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A History of the Japanese People by F. Brinkley

That was cherished by the Bakufu councillors


*Called

also the Kwanto Goseibai Shikimoku.

The actual work of compilation was done by Hokkyo Enzen (a renowned bonze), but the idea originated with Hojo Yasutoki and Miyoshi Yasutsura, and every provision was carefully scanned and debated by the Bakufu's State council (Hyojoshu). There was no intention of suppressing the Daiho code. The latter was to remain operative in all regions to which the sway of the Kyoto Court extended direct. But in proportion as the influence of the Bakufu grew, the Joei laws received new adherents and finally became universally effective. A great modern authority, Dr. Ariga, has opined that the motive of the Bakufu legislation was not solely right for right's sake. He thinks that political expediency figured in the business, the Kamakura rulers being shrewd enough to foresee that a reputation for administering justice would prove a potent factor in extending their influence. If so, the scheme was admirably worked out, for every member of the council had to sign a pledge, inserted at the end of the Shikimoku, invoking* the vengeance of heaven on his head if he departed from the laws or violated their spirit in rendering judgment. Nothing, indeed, stands more signally to the credit of the Bakufu rulers from the days of Yoritomo and his wife, Masa, downwards, than their constant endeavour to do justice between man and man.

*"This oath indicates, among other things, the deep sense of the importance

of unanimity, of a united front, of the individual sharing fully in the collective responsibility, that was cherished by the Bakufu councillors. This was, indeed, one of the chief secrets of the wonderful stability and efficiency of the machine." (Murdoch.)

NATURE OF THE CODE

The Joei Shikimoku is not a voluminous document: it contains only fifty-one brief articles, which the poet Basho compares to the luminosity of the full moon. It has been excellently translated and annotated by Mr. Consul-General J. C. Hall in the "Transactions of the Asiatic Society of Japan" (Vol. XXXIV, Part I), and Mr. J. Murdoch, in his admirable History of Japan, summarizes its provisions lucidly. We learn that slavery still existed in the thirteenth century in Japan; but the farmer was guarded against cruel processes of tax-collecting and enjoyed freedom of domicile when his dues were paid. Fiefs might not be sold, but a peasant might dispose of his holding. "Village headmen, while held to a strict discharge of their duties and severely punished for various malpractices, were safeguarded against all aggression or undue interference on the part of the jito. The law of property was almost entirely synonymous with that of fiefs. These, if originally conferred for public services rendered by the grantee, could not be sold. On the death of the holder it was not necessarily the eldest son--even though legitimate--that succeeded. The only provision affecting the father's complete liberty of bequest or gift to his widow--or concubine, in one article--or children, was that a thoroughly deserving eldest son, whether of wife or concubine, could claim one-fifth of the estate.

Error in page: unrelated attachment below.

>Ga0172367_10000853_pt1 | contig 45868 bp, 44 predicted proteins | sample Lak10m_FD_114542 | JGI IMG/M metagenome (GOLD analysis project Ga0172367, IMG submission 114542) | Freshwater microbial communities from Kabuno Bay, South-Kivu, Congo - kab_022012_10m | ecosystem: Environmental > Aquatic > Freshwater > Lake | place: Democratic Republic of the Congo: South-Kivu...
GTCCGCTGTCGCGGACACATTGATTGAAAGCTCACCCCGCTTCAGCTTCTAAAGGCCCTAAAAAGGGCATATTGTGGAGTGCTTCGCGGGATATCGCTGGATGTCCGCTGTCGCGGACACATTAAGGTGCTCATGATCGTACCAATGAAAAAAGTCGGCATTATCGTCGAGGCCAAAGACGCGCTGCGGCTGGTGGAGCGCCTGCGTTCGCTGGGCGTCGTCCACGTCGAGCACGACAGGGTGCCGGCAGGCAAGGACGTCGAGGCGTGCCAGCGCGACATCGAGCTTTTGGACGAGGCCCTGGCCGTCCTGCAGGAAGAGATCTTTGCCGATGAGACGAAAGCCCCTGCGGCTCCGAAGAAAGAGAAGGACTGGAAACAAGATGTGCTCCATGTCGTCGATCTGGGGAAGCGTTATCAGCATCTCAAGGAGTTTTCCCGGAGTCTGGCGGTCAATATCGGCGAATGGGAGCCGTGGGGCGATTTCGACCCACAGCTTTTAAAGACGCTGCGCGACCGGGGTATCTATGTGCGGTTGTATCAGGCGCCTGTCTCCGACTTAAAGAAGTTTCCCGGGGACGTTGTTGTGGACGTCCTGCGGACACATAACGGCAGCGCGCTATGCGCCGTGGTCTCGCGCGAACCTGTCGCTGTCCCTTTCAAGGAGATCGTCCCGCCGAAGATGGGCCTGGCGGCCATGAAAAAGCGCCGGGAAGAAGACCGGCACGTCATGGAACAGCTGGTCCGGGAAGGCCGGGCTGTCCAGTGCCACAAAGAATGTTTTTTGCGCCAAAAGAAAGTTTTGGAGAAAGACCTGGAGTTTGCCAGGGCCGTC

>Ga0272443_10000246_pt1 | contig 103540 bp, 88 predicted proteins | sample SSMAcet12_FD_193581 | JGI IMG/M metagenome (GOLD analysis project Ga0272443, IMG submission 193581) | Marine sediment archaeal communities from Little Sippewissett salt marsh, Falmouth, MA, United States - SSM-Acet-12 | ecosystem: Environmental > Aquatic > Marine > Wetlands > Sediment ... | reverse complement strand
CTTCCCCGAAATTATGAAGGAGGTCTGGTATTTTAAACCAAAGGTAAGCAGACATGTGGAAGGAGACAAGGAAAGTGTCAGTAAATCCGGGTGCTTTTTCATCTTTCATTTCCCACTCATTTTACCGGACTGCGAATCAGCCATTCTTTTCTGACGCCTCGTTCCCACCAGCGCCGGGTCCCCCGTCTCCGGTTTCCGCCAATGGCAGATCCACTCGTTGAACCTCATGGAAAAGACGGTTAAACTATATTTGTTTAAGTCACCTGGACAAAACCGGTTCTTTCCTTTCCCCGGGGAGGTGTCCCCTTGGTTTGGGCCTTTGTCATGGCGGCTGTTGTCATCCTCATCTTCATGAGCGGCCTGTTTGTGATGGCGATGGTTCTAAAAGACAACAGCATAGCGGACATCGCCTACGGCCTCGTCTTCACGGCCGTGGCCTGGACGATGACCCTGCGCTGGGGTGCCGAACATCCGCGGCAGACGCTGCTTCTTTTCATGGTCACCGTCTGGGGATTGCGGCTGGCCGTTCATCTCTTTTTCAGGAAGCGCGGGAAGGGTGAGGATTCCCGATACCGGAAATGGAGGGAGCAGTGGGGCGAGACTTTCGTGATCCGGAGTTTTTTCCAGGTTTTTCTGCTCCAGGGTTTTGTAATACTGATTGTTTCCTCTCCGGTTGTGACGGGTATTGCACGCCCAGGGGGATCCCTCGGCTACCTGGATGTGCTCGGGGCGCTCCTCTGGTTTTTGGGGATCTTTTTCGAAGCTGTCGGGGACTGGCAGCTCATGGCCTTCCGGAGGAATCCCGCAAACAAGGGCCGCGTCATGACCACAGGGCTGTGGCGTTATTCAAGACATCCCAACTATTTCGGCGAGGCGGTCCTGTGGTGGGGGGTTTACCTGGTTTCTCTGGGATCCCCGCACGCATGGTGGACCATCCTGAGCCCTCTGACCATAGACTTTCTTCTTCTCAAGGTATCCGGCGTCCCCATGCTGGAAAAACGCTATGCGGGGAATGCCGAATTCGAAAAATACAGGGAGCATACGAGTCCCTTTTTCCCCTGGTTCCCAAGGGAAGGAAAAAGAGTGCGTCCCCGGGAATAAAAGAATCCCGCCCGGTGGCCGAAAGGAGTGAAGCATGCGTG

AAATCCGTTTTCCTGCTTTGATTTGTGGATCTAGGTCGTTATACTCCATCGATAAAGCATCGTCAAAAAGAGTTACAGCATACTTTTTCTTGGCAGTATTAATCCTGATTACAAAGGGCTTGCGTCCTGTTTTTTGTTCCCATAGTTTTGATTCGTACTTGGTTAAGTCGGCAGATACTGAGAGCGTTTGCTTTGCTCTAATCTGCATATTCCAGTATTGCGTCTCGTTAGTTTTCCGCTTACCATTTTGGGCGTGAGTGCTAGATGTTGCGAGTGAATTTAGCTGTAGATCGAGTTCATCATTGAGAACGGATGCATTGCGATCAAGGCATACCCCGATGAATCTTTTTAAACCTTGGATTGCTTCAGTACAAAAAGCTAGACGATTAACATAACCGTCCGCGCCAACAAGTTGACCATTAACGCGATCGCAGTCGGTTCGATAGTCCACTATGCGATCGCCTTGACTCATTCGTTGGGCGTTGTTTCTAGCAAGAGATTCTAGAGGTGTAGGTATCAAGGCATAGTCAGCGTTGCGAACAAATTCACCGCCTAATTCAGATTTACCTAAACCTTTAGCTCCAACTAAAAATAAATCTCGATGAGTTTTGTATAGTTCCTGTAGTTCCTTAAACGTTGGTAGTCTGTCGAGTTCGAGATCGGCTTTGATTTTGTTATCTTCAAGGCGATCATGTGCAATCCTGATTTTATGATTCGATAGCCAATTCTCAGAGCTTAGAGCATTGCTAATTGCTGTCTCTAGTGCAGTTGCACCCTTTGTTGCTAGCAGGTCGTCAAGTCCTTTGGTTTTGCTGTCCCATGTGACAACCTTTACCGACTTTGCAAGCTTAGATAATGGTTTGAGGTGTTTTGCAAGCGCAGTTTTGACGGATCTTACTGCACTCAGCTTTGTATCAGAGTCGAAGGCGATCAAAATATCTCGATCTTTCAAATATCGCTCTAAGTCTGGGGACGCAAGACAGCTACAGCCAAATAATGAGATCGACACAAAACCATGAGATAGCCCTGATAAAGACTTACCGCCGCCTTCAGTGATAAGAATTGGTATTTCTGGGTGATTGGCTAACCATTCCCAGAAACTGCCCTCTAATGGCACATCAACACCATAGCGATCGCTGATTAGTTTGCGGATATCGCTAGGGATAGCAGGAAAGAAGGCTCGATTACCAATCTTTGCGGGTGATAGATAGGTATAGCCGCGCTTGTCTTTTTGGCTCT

"Not only could women be dowered with, or inherit, fiefs, and transmit a legal title to them to their own children, but a childless woman was even fully empowered to adopt an heir. Yoritomo had been the first to sanction this broadminded and liberal principle. In Kamakura, an adulterer was stripped of half of his fief if he held one; and if he had none, he was banished. For an adulteress the punishment was no severer, except that if she possessed a fief, the whole of it was confiscated. A good many sections of the code deal with legal procedure and the conduct and duty of magistrates, the great objects being to make the administration of justice simple, prompt, and pure, while repressing everything in the shape of pettifogging or factious litigation.


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